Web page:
Capital adequacy remains a key instrument restricting the excessive risk taking of banks owners with constrained liability and, hence, enhancing optimal risk sharing between depositors and owners of banks. Again, capital adequacy is perceived as a buffer against bankruptcy crises, restricting the financial distress cost through a reduction of the likelihood of banks’ insolvency. Accordingly, there is a general contention that higher capital endowed banks with high liquidity buffers remain better to support businesses as well as households in crises as buffers promote the banks’ capacity to absorb losses and, hence maintain lending during the crises (Rojas 2011).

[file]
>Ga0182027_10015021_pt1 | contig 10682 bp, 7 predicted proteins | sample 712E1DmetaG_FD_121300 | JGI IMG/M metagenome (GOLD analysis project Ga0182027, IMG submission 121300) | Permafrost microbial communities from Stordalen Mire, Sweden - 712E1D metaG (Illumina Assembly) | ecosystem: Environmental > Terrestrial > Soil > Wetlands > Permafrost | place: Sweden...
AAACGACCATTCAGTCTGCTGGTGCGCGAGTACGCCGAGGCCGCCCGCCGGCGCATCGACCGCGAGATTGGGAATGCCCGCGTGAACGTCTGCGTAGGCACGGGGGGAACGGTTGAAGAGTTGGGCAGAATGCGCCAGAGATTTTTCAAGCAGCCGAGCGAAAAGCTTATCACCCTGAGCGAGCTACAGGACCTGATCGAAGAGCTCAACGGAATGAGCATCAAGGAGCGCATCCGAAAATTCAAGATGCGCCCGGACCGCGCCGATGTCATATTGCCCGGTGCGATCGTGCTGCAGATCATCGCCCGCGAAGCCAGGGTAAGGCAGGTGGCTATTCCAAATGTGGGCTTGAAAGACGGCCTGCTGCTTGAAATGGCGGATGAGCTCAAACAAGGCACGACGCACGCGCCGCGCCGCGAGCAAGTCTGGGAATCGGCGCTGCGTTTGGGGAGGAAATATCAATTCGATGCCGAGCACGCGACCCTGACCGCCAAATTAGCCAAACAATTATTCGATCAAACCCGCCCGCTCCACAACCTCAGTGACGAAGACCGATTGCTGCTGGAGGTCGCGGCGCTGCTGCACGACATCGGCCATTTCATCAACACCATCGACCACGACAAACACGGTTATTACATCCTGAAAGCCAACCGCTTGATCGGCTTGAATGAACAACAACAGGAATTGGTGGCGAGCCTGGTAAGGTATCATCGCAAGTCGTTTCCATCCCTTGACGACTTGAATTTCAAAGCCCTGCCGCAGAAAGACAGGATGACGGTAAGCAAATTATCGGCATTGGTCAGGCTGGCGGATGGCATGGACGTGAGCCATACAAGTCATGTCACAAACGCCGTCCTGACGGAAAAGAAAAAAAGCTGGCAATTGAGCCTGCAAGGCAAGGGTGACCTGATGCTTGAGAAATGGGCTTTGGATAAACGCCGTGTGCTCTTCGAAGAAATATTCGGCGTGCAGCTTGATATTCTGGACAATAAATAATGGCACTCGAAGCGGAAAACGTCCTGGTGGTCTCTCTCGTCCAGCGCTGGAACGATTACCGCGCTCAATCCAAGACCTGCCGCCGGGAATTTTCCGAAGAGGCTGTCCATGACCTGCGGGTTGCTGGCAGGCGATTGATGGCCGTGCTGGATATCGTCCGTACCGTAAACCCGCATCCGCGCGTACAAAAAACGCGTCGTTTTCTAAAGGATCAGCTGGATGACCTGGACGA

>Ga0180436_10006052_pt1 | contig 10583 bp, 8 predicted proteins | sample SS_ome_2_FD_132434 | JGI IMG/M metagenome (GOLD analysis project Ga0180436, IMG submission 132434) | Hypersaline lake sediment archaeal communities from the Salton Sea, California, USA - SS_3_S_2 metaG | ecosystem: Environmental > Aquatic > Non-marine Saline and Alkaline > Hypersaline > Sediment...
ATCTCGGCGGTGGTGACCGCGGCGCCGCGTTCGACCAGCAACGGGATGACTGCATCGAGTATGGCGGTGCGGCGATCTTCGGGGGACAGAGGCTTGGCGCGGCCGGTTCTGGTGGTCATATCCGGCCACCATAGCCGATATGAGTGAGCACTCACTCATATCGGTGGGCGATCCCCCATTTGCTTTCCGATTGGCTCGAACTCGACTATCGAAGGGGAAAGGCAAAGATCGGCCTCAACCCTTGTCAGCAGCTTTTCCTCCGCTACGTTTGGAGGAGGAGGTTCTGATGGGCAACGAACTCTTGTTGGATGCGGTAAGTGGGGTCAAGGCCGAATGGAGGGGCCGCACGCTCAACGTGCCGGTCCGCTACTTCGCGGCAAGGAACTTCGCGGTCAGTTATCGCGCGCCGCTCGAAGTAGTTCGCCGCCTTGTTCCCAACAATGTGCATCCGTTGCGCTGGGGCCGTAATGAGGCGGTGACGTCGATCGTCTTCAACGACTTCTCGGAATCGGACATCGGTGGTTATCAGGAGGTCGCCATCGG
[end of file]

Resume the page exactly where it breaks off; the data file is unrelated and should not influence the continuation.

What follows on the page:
The revised framework (Basel 2) issued in 2004 by the Basel Committee on Banking Supervision has been very instrumental in measuring the capital adequacy as well as in the identification of new minimum capital requirements for banks (pillar 1) (Comitato di Basilea per la vigilanza bancaria 2004). The new framework has encouraged the banks to undertake the effective development of their individual in-house risk management systems helpful in the computation of their minimum capital requirement in a much more sophisticated and precise manner with the supervisory oversight being manifested in the endorsing the system adequacy (Van Roy 2003).